Thirty-six years ago, I stepped off a plane and planted my feet firmly on American soil. It’s that day that my mind drifts to as my family of surgeons bickers over who exhibits the most precision in turkey-carving.

My journey to the United States was not easy. I was born in Tehran during the Iranian Revolution. Soon after Ayatollah Ruhollah Khomeini overthrew the Shah, his regime rendered the Jews of Iran powerless. Much of what my family had owned was taken from us. After our home was seized, my parents understood that we had to flee, but the authoritarian rulers restricted our movement.

This was in 1985 and the Iran-Iraq war raged throughout the country. Bomb explosions rocked our neighborhood with such frequency that my mother tried to convince me and my sister that they were celebratory fireworks. Even as kids we knew she was just trying to protect us.

My father, a pathologist, told the government he needed to attend a medical conference in the United States and convinced the authorities to grant him permission to leave. They agreed under one condition: he had to surrender the rest of the family’s passports. After my father made the difficult decision to continue to the US, where he thought he could be more effective in securing our release, my parents hatched a plan for my mother to bring us east to Pakistan.

Under the cover of darkness, we crept to the neighborhood bazaar, where hired smugglers hoisted us onto the bed of a covered pick-up truck. The driver covered us with layers of corn and cautioned us to remain silent throughout the long, treacherous journey. All these years later, I still remember the dull pain of someone’s ankle bone digging into my cheek that first night. But I stayed silent and still. I was too scared to even try to catch one last glimpse of the life I’d be leaving behind.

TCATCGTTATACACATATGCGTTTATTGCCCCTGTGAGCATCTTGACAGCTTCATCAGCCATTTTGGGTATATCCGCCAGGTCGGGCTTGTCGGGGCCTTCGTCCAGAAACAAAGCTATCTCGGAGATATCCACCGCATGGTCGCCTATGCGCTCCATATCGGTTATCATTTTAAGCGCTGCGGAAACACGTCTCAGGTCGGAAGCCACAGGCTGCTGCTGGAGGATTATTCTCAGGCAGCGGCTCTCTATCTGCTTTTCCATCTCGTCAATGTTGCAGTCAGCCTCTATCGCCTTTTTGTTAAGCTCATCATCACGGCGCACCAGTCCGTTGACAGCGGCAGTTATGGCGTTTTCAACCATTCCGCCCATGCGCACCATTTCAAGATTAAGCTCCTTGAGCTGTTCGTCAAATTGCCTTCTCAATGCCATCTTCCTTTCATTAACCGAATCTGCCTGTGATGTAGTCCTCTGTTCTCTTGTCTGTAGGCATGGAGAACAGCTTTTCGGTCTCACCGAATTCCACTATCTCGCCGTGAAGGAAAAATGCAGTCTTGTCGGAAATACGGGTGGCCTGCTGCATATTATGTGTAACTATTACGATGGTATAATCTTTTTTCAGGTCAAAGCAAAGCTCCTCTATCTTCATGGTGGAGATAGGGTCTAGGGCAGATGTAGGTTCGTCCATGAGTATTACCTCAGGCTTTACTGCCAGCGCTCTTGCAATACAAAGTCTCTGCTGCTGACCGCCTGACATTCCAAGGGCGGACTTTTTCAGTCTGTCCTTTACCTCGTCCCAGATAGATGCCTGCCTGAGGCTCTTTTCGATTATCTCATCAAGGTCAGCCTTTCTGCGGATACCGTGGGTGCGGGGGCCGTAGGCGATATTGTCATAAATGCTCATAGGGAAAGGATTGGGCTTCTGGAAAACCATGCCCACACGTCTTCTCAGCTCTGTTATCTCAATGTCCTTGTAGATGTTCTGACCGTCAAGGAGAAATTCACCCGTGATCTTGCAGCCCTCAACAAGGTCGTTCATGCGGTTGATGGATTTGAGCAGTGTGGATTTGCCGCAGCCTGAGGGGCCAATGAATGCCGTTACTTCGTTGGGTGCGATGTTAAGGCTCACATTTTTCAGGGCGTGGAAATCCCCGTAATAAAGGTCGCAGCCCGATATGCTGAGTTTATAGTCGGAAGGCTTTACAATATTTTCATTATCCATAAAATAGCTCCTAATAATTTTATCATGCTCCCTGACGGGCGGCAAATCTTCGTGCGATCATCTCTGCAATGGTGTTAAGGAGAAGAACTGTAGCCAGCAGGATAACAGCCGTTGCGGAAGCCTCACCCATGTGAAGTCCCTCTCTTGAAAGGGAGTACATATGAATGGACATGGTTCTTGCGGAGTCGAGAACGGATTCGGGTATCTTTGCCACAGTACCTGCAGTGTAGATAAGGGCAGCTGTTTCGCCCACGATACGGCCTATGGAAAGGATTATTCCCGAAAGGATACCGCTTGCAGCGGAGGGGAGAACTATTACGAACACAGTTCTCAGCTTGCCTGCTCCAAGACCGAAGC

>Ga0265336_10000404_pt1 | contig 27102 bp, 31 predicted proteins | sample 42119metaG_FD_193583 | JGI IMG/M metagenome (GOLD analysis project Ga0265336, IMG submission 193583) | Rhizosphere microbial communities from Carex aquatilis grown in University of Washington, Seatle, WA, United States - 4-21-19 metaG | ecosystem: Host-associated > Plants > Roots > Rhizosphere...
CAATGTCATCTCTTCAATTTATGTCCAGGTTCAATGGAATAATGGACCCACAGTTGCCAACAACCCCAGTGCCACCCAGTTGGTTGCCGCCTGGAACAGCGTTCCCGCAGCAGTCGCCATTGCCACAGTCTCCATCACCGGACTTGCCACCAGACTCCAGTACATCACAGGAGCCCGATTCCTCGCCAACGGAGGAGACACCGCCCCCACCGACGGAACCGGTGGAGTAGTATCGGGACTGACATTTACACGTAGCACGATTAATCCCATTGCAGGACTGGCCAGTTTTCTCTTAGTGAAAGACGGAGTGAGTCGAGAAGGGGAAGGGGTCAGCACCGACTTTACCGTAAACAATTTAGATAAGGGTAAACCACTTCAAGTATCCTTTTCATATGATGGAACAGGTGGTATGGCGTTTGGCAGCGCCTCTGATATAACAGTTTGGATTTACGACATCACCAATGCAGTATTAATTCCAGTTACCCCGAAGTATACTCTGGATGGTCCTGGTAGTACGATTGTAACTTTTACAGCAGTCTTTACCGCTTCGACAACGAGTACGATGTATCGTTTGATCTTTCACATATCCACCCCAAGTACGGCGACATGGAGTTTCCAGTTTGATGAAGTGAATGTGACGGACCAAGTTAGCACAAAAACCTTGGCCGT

We carefully traversed long stretches of desert and dodged bullets and bandits along the way. After crossing the border into Pakistan, we spent three long months in a hotel waiting for our paperwork to come through that would allow us to reunite with my father in California.

I was seven years old.

When I first arrived in America, I struggled to fit in. I was a lanky foreigner, hairier than the other kids and I barely spoke English. My parents had instilled in me the belief that the only way to get ahead was to work hard and study harder, and I went from being a total outsider to the class nerd, which didn’t do much to improve my popularity.

Still, even as a child, I realized that these trials were nothing compared to the daily fear that governed our lives back home. I was grateful to be here and not there.

Since the day that I first set foot on American soil, I have been proud to be an American, and indebted to this country for taking us in. My kids recite the national anthem and Pledge of Allegiance with conviction, and we proudly display the American flag outside our home. As an immigrant, it’s been difficult to watch this country tear itself apart over a most natural inclination: patriotism.

I am a first-generation American, a refugee who fled a war-torn country rife with persecution. To me, the stars and stripes are a symbol of hope. For families like mine that were forced to run for their lives, this land has brought us security and salvation. When we gather around the Thanksgiving table today, I will look in awe at my surroundings — like I have done for each of the past thirty-six years — and give thanks.

Sheila Nazarian is a Los Angeles-based doctor and subject of the Emmy-nominated Netflix series Skin Decision.